I am Liuyu. The seventh in my family to inherit the business of Beijing Liaoqi. I have been studying the art for 25 years, since 1990.
My mother, Xing Lanxiang, is a master of Beijing Liaoqi, and has been making it for over 50 years. As the sixth person in my family to work in Beijing Liaoqi, she is familiar with all forms of the art. In order to make sure I took over from her, she first taught me how to make Liaoqi when I was a child. It was 1990 when I first starting working with it and fell in love with it right away.
The earliest recorded documentation of Beijing Liaoqi dates back 600 years. Back then, it was used only for royal family. The bead on top of an official's hat was made of Beijing Liaoqi, and different designs were used to distinguish how high up they were. Since then, many other kinds of Liaoqi were created, for instance, these flowers behind me.
"When designs like this get dirty, we often use this kind of brush to sweep ashes on them. And then we just fix them up by hand."
All you need are tweezers and scissors when making Liaoqi. Once the material is hot, you sculpt it by using different tweezing techniques. The whole thing must be made in one go, and you can't stop to rest, otherwise the work will be ruined.
The process starts after cutting the materials. Then we ignite the flame. Then we start to sculpt. We call this step Denggong. Right now we are making a Chinese cabbage. This is the main part. Here I have started to make the head of cabbage, then we will move on to the leaves. The leaves are difficult to make because they are very intricate and you can't go back and make corrections.
After shaping the Liaoqi, we cool down it in sand. The color of Liaoqi changes during the heating process. Only after cooling down, will its original color return.
Chinese cabbage stands for "fortune" in China. It is the most famous and popular Beijing Liaoqi piece. Many customers come to us especially for a Chinese cabbage.
The hardest element of making a cabbage shaped Liaoqi is the tiny beetle on it. This minuscule detail requires three kinds of material.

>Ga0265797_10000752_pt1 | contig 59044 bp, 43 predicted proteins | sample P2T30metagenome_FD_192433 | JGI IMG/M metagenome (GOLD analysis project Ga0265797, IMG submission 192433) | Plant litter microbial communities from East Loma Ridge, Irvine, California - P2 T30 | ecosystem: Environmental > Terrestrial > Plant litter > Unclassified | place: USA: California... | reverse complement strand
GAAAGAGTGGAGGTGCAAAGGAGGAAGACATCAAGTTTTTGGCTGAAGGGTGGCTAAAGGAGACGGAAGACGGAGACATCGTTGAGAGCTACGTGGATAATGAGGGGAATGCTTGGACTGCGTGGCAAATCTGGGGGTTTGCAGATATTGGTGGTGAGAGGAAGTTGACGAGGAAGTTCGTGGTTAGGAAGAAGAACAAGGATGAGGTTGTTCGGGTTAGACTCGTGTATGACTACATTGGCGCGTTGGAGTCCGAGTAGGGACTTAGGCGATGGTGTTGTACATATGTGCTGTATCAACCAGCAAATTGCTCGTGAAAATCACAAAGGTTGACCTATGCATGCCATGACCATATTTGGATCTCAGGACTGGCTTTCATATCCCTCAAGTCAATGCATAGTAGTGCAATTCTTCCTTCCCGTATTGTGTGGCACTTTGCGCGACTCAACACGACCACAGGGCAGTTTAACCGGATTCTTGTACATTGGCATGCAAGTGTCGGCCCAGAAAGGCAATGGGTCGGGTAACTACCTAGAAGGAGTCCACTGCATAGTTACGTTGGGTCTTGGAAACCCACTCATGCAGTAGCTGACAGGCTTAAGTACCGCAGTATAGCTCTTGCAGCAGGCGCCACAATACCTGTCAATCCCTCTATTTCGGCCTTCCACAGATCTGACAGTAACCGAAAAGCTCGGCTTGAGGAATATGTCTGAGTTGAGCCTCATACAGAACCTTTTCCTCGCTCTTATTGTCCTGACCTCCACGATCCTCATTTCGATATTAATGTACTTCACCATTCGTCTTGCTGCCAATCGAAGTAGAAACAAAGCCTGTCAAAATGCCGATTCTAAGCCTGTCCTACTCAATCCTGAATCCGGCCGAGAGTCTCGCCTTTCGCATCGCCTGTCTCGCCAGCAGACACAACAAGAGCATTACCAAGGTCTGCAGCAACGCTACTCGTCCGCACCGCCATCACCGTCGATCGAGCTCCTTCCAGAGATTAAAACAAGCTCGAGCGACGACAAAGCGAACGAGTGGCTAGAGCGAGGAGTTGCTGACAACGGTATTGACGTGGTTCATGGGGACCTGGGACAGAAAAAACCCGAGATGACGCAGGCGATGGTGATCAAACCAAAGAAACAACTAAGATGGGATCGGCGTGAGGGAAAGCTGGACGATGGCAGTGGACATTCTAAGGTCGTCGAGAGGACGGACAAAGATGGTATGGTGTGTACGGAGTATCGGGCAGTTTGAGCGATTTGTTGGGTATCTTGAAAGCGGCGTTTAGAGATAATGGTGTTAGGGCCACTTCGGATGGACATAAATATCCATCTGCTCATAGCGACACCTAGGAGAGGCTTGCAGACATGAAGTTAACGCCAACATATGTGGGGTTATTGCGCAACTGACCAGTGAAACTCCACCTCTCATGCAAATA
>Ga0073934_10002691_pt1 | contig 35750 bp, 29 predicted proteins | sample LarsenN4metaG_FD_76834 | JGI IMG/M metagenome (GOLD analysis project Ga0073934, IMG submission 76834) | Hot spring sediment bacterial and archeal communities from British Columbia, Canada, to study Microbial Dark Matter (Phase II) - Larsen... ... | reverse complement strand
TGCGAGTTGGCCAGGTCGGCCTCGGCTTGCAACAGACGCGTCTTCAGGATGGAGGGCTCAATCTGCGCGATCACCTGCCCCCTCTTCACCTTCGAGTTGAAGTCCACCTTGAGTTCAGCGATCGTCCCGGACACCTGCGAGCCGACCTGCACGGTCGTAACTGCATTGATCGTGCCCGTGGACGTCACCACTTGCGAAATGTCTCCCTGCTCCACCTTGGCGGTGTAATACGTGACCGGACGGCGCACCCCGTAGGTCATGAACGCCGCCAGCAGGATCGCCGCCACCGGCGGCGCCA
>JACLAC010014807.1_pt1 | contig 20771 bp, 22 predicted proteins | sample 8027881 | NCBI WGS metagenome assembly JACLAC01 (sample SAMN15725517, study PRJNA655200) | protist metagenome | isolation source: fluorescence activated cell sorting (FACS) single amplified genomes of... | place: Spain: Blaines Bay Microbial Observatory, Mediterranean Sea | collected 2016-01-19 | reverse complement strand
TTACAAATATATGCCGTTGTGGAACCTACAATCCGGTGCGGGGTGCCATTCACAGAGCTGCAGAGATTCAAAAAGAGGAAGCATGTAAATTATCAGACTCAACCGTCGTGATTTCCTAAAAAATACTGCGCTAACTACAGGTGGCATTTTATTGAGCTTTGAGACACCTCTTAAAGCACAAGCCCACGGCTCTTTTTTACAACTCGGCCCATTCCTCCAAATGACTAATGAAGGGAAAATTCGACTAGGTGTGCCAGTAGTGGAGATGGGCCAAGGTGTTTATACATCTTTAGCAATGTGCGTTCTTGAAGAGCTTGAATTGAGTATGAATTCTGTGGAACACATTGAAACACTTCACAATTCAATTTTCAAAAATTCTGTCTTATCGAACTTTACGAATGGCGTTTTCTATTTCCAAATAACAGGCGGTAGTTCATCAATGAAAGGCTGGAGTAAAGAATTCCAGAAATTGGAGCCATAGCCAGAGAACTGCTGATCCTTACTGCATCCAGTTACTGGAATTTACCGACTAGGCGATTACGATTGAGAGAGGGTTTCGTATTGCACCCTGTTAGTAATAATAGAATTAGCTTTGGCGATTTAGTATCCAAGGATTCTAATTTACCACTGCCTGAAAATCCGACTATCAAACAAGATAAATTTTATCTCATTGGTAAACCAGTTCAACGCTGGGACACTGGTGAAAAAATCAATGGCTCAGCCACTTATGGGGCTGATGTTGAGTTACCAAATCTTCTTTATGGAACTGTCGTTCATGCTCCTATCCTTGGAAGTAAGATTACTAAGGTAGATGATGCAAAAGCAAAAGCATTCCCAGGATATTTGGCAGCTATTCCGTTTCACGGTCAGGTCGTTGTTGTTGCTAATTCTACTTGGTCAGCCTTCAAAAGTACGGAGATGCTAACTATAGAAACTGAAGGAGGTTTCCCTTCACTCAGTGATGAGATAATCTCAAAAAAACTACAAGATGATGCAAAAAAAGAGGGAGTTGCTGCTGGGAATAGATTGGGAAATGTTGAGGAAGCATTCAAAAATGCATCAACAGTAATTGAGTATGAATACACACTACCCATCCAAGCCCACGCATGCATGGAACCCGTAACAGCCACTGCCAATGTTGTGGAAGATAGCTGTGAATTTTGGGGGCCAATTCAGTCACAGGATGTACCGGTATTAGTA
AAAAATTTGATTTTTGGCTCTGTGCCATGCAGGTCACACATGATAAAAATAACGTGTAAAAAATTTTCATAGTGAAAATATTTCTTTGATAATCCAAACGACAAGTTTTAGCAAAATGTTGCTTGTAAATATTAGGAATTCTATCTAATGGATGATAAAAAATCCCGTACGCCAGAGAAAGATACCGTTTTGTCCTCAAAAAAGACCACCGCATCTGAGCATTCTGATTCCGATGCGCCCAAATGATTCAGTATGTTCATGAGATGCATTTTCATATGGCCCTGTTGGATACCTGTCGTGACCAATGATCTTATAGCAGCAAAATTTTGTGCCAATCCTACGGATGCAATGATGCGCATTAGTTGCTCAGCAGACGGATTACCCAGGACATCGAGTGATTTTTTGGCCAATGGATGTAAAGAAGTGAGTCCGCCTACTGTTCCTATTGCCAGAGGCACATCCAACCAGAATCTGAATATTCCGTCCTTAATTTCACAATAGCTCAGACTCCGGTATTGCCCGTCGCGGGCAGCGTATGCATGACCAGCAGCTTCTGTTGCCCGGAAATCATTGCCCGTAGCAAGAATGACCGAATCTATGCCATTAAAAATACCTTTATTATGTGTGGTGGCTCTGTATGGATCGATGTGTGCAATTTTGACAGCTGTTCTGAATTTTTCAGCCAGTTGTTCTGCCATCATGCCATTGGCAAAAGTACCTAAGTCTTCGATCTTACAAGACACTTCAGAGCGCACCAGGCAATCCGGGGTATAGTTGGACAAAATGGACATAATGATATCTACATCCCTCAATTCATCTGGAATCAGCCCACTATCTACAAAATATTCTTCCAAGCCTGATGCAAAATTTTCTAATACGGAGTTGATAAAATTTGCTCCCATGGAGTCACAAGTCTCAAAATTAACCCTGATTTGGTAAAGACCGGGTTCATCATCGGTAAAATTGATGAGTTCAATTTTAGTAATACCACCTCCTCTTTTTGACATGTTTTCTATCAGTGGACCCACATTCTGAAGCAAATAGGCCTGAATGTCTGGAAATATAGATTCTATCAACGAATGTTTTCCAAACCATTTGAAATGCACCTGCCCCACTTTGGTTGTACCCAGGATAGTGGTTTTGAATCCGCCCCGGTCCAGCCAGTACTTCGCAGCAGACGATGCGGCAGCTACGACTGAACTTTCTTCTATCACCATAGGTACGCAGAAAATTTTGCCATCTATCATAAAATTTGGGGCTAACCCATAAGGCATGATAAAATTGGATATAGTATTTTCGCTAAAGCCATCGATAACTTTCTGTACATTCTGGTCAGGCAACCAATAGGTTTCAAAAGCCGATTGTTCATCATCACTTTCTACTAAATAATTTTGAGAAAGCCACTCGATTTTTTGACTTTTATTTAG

I bought my friend a monkey shaped Liaoqi piece last time, one of the animals of the Chinese Zodiac. They liked it very much. I also bought them one of the famous Chinese cabbages.They asked me to get them another so that's why I am here.
Beijing Liaoqi often comes in animal and plant shapes. These designs are the most popular for overseas customers. Over the years, more and more ideas have sprung up. A lot of our inspiration and ideas come from our customers. They often show us photos on their phones, or show us a pictures in magazine with their ideas for designs. Many recent mainstream works come from similar sources of inspiration. Some customers don't really know what they want, but by having a chat with them and using our expertise, we aim to give them something they will like. Other Liaoqi shapes take inspiration from famous Chinese antiques like the Royal Dragon or the Jade Pig Dragon.
Every week I will take orders from different areas. Customers send me pictures on WeChat and by e-mail. I want to focus on quality over quantity. So I willingly accept ideas for customized pieces.
Alright, now hold it vertically. Put it in the fire and heat up the root. Pinch it tight and turn it round. That's right. Let me show you how to shape this gourd here. Roll it in the fire and make the shape. Yeah, that's it. Great job. Perfect.
So far, inheriting this business has been difficult. Young people these days are too fickle to learn a traditional Chinese handicraft. Of course I hope Liaoqi can be handed down forever. I have already taught my child the basics, and she is starting to like it more and more. I hope she can be the eighth master of Beijing Liaoqi in our family. And I hope that the craft becomes increasingly popular all over the world.